Life Span: 1902-Present
Location: 220 South Michigan Avenue
Architect: Daniel Burnham
Chicago Tribune December 8, 1904
The acoustic properties of the new Orchestra hail In Michigatn avenue in which ihe Chicago orchestra is to make its home, were tested yesterday and found to be ideal Conductor Theodore Thomas1 held a private rehearsal in the auditorium of the structure and afterward expressed his complete satisfaction with the tonal effect.
As the building neared completion. the part that material construction plays in the making or marring of music has been the anxious burden of the mind not only of the veteran conductor but of John L Erwen. who, as a member of Thompson-Sterritt company, the contractors, has given his personal attention to the work. Mr. Thomas has been a daily visitor at the building.
The rehearsal yesterday took place at 5 p. m. Half a doren directors of the orchestra attended by special request. When these officials arrived, however, they found their invitations did not admit them to the hall. It has been a lifelong rule with Mr. Thomas that no person not directly a part of the orchestra shall be present at a private rehearsal. The association directors stood in the corridors of the building and the orchestra played the Pilgrims’chorus from Tannhäuser, and “Death and Transfiguration,” by Richard Strauss The directors heard clearly.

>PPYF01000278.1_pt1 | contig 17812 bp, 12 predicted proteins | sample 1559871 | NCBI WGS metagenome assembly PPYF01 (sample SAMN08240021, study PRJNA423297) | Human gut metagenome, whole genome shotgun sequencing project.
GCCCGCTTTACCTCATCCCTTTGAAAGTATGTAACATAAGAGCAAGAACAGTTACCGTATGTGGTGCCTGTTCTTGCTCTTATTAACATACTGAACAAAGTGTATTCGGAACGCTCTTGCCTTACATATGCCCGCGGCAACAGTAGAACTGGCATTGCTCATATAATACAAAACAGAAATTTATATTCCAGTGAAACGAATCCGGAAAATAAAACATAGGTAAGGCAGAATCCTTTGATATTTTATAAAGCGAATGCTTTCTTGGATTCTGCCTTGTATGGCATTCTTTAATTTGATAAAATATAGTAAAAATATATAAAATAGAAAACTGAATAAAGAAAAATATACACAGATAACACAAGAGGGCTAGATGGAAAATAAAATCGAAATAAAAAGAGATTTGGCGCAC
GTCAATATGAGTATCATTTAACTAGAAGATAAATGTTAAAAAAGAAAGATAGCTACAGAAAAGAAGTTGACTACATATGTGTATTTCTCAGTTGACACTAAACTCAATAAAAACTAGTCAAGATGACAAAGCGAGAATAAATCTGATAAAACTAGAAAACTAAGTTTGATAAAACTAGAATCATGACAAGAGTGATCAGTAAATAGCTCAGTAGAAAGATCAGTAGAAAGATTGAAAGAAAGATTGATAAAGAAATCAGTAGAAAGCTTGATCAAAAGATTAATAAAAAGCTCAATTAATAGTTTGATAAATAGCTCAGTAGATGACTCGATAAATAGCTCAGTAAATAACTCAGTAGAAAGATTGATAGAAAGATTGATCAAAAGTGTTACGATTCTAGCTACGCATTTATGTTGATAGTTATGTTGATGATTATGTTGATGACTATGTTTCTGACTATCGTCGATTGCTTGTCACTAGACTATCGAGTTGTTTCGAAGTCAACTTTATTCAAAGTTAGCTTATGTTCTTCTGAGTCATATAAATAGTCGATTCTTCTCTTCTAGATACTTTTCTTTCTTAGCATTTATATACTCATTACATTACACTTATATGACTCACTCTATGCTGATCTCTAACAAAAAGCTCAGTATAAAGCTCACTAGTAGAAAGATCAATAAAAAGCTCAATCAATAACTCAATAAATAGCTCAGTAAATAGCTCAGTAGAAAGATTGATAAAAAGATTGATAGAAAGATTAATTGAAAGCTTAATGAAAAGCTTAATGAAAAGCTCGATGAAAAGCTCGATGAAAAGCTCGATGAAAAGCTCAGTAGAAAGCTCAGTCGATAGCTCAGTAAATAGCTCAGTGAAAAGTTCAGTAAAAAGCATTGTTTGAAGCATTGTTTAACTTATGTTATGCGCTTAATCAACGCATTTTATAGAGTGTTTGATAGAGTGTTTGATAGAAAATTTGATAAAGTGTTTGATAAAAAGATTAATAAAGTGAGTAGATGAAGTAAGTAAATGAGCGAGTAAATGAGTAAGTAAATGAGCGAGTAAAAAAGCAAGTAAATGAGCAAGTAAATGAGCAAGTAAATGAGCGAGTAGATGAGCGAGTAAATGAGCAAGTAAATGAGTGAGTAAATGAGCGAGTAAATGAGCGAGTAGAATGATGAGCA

“The greatest possible success has been achieved in the construction of the bail from the view point of acoustics,” said Mr. Thomas later to the directors. “The quality of the tones is beyond all expectations.”
The first public rehearsal and concert In the new hall will be held next week.
Chicago Tribune December 15, 1904
Orchestra Hall, the new house of the Chicago orchestra, in Michigan avenue, was dedicated last night with a concert in which the Apollo Musical Club and the Mendelssohn Club participated. An audience of 2,200 persons heard the program of five numbers and the program of five numbers and the dedicatory address of George E, Adams. The receipts of the evening will net nearly $6,000 for the building fund.